Letters to the Editor

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I share letter-writer Ken Hensley’s befuddlement over why we "need" yet another Walgreen’s on the Island ("Do some research," July 31), especially when you stand across the street from the new two-plus story building at Park Street and Lincoln Avenue and see how it completely blocks any view of the Oakland hills. Walgreens’ new location also leaves the locally owned Marketplace struggling in its corporate shadow.

But the cynic in me suspects "Walgreed’s" did indeed do its research. The corporation saw a City Council eager for revenue.

Did the council know that Walgreed’s is now in the spotlight for an expected move of their headquarters from Dixon, Ill., to Switzerland to take advantage of tax-inversion loopholes. Walgreed’s will avoid some $4 billion in taxes over the next five years (as reported in USA Today, July 29). Any loss of income from angry customers of "the pharmacy that America trusts" (Walgreen’s tag-line, not mine) will be offset by savings for stockholders.

How can you protest such "progress?" Stop shopping there and write a letter to the corporation stating why. Post your letter at www.walgreens.com/topic/

Keep it local Alamedans!

Jerome Szymczak


I would like to update your readers on my fundraising for The Leukemia Cup Regatta which will be held Sept. 21 on San Francisco Bay.

Thanks to the support and generosity of Beth and David, Klaus, Ray, and a secret donor, this year’s fund raiser for the Leukemia & Lymphoma Society has started well. So far I have raised 18 percent of my goal but need more help to reach that $1,500.

I’m asking just $50, but of course any contribution, no matter the amount, is greatly appreciated!  Please visit www.leukemiacup.org/pages/gba/sf14/DPerry to make your donation. You’ll also find a link there to the team page if you want to see the boat and crew.

You can also mail a check to: Leukemia Cup Regatta, 221 Main St., Suite 1650, San Francisco, CA 94105. Make your check payable to The Leukemia & Lymphoma Society.

On behalf of The Leukemia & Lymphoma Society, thanks for your support and generosity of this worthy cause.

Doug Perry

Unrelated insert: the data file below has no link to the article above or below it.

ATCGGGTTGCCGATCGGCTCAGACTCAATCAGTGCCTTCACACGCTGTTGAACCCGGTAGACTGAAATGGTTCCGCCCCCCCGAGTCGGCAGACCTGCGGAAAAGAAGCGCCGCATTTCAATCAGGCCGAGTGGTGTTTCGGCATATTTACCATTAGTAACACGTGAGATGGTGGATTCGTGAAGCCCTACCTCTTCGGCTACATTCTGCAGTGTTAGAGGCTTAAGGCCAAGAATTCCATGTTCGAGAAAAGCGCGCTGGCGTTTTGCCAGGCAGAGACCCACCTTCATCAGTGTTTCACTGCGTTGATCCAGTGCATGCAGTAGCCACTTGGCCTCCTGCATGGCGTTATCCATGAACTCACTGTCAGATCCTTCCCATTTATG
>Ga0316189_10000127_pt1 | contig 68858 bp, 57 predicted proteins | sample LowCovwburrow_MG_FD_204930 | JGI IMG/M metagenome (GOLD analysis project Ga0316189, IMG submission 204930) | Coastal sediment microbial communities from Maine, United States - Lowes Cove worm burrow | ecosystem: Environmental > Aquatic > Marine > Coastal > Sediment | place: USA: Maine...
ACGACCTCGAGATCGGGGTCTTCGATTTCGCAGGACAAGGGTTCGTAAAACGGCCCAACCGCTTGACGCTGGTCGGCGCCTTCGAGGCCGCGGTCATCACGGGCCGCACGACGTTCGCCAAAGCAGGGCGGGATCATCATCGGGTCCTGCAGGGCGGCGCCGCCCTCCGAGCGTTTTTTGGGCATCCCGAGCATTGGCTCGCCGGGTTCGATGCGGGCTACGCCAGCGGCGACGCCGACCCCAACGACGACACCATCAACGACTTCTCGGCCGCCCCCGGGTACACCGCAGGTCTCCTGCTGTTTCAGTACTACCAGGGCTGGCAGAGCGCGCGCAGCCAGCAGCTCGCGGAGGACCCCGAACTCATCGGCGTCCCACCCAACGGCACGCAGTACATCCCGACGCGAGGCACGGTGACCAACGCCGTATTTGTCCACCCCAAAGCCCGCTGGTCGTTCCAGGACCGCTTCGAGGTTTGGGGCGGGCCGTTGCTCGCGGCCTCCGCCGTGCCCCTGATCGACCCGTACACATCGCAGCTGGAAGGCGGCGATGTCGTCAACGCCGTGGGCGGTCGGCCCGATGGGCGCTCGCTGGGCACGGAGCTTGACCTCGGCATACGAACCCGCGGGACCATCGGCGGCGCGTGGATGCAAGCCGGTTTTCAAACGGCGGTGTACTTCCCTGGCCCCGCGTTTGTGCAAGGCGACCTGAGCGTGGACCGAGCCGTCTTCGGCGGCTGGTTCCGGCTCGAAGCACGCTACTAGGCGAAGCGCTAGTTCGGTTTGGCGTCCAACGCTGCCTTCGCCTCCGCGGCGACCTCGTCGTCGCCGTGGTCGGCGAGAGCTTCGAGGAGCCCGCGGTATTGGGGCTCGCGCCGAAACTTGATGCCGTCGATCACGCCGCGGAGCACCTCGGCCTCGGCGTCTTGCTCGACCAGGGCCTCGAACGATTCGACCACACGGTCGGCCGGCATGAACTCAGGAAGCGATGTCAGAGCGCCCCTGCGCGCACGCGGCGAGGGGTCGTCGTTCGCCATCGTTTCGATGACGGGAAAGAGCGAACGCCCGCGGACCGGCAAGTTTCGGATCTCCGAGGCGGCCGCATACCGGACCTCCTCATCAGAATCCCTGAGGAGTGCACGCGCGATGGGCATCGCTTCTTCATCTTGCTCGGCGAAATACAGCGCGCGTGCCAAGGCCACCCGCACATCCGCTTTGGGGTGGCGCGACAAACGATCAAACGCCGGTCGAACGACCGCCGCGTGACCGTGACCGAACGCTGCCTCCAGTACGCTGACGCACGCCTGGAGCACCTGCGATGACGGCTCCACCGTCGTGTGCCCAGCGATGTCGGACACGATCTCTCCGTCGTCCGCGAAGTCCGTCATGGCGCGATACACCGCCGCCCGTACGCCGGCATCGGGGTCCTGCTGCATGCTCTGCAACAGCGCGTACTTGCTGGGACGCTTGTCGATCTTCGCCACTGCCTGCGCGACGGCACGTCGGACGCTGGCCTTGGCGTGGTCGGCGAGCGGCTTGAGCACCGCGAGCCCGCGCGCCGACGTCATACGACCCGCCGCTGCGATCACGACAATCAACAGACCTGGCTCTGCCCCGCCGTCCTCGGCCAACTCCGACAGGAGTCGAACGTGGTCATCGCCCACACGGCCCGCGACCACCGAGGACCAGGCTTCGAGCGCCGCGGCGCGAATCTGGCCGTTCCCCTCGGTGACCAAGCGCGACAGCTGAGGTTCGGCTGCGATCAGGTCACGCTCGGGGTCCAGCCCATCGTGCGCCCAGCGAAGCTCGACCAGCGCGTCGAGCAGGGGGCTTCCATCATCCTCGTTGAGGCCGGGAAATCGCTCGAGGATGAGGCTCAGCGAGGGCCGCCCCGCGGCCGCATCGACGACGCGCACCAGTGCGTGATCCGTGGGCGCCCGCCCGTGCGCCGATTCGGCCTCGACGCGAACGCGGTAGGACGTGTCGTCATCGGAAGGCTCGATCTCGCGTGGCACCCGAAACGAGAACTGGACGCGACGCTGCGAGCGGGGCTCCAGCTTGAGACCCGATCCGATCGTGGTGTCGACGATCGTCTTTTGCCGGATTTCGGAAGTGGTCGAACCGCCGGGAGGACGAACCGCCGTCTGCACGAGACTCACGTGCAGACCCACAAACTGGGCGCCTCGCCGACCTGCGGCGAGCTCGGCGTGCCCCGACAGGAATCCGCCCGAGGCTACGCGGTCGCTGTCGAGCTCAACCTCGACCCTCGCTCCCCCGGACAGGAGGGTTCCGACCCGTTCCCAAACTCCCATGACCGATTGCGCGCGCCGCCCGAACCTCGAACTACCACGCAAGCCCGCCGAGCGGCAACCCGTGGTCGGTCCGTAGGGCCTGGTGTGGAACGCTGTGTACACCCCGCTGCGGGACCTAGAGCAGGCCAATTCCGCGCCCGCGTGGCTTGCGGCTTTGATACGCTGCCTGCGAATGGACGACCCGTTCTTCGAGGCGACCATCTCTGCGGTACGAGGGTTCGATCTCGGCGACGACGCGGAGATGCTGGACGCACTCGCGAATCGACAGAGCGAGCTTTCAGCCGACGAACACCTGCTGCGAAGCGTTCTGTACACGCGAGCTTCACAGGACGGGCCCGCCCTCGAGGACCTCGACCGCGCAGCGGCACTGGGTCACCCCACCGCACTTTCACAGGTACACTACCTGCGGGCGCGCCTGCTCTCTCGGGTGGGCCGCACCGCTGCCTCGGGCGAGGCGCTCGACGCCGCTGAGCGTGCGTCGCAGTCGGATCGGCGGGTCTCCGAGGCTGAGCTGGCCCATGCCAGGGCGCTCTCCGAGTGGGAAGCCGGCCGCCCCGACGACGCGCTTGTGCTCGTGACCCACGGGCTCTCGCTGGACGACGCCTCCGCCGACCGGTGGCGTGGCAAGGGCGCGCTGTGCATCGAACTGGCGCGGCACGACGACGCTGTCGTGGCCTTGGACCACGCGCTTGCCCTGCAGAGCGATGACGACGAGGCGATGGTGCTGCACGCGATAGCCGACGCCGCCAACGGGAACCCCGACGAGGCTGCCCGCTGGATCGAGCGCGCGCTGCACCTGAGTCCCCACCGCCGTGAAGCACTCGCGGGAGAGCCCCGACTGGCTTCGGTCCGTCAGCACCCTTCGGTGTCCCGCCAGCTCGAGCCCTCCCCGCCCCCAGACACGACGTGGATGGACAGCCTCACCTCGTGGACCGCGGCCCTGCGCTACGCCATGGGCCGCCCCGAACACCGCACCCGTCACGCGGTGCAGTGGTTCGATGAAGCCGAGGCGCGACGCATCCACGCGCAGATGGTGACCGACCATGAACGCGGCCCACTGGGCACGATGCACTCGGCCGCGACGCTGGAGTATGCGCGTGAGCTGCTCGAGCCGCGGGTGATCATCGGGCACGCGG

On my last day as superintendent, I want to send one last letter to thank you for six wonderful years and express my deep confidence in this district’s ability to continue its progress toward "Excellence & Equity for All Students."

First, the thank you: I have learned so much and shared so much with all of you that it is hard to know where to begin. Suffice to say, we have gone through a tremendous amount — from the Master Plan of 2010 to the anti-bullying curriculum (passed that same year), from back-to-back parcel tax campaigns (thank you, Alameda!) to the difficult labor negotiations of 2012 and 2013. Much of what we accomplished wasn’t easy, but the long-term benefits are clear.

The students’ levels of achievement have risen every year. You have innovative and magnet programs. Your teachers are ready for the transition to the Common Core State Standards. All of the district’s employees have received 5 percent raises over the last three years. You have the district’s first-ever Facilities Master Plan, and the community will vote on a bond to repair and modernize our schools this November.

I am so, so grateful to those of you who helped get the district to where it is today.

And now, the welcome: The average tenure of a superintendent in California is 2.4 years. I stayed in AUSD for six. That stability of leadership has, in my eyes, left our district in very good shape. I know I am leaving you in good hands with our excellent teachers and school site staff, our experienced site and district office administrators, and our very dedicated district office staff. My hope for all of you is that you will continue to work together during the coming changes and challenges to help this district be the very best it can be — for the sake of the students, the employees, and the community at large.

It is not a time to coast, however. The schools and the children still need the support of active community members. Your time, your donations, and your advocacy on the behalf of students is as important as ever, if not more important, because you have to let your new leadership know what you, as a community, value in your public schools. Your hard work over the last six years has paid off enormously. Continued effort will not only maintain but expand what truly makes this district, this community, such an incredible place to raise and to nurture children.

And last, a special note about Measure A: This crucial parcel tax brings $12 million into the district every year. It allows us to continue to offer small classes, enrichment classes, athletics, technology, neighborhood schools and the teachers and counselors needed to support such programs. The tax expires in 2018.

Working with state legislators over the last year, district staff have endeavored to get legislation passed that would allow communities to craft parcel taxes that apply variable rates to commercial and residential properties. Unless such legislation is passed soon, you likely will not be able to renew Measure A in its current form or amount — or maintain the very valuable district programs the tax supports. Please stay tuned for further news on these efforts, keep involved in the possibilities of new legislation and keep an eye on the sunset date of 2018.

Thank you again for all that you have worked to achieve and I wish you all the very best in the future.

Kirsten M. Vital